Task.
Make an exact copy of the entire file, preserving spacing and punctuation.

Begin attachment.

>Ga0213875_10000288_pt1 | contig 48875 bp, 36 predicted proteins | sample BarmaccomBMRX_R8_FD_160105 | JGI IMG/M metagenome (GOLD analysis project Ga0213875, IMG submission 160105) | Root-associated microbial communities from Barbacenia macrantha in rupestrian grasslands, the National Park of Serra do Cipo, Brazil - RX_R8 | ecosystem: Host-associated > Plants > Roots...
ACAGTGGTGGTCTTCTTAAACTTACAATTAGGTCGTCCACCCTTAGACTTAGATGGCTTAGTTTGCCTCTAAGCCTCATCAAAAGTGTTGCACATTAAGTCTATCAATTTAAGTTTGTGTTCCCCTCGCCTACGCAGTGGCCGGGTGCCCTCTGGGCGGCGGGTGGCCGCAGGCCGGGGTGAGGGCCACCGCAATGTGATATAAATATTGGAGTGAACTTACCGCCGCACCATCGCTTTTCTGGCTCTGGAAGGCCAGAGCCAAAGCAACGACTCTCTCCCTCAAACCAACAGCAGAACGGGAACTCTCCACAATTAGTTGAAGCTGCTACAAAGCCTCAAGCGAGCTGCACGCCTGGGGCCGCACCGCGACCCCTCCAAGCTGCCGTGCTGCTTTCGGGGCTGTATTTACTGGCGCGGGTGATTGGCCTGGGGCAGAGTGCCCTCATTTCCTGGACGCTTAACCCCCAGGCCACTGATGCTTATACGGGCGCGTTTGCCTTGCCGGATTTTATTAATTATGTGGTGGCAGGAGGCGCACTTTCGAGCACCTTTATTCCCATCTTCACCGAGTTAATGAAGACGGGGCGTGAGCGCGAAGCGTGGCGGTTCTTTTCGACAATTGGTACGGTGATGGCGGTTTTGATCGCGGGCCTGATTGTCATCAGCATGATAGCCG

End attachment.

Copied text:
>Ga0213875_10000288_pt1 | contig 48875 bp, 36 predicted proteins | sample BarmaccomBMRX_R8_FD_160105 | JGI IMG/M metagenome (GOLD analysis project Ga0213875, IMG submission 160105) | Root-associated microbial communities from Barbacenia macrantha in rupestrian grasslands, the National Park of Serra do Cipo, Brazil - RX_R8 | ecosystem: Host-associated > Plants > Roots...
ACAGTGGTGGTCTTCTTAAACTTACAATTAGGTCGTCCACCCTTAGACTTAGATGGCTTAGTTTGCCTCTAAGCCTCATCAAAAGTGTTGCACATTAAGTCTATCAATTTAAGTTTGTGTTCCCCTCGCCTACGCAGTGGCCGGGTGCCCTCTGGGCGGCGGGTGGCCGCAGGCCGGGGTGAGGGCCACCGCAATGTGATATAAATATTGGAGTGAACTTACCGCCGCACCATCGCTTTTCTGGCTCTGGAAGGCCAGAGCCAAAGCAACGACTCTCTCCCTCAAACCAACAGCAGAACGGGAACTCTCCACAATTAGTTGAAGCTGCTACAAAGCCTCAAGCGAGCTGCACGCCTGGGGCCGCACCGCGACCCCTCCAAGCTGCCGTGCTGCTTTCGGGGCTGTATTTACTGGCGCGGGTGATTGGCCTGGGGCAGAGTGCCCTCATTTCCTGGACGCTTAACCCCCAGGCCACTGATGCTTATACGGGCGCGTTTGCCTTGCCGGATTTTATTAATTATGTGGTGGCAGGAGGCGCACTTTCGAGCACCTTTATTCCCATCTTCACCGAGTTAATGAAGACGGGGCGTGAGCGCGAAGCGTGGCGGTTCTTTTCGACAATTGGTACGGTGATGGCGGTTTTGATCGCGGGCCTGATTGTCATCAGCATGATAGCCG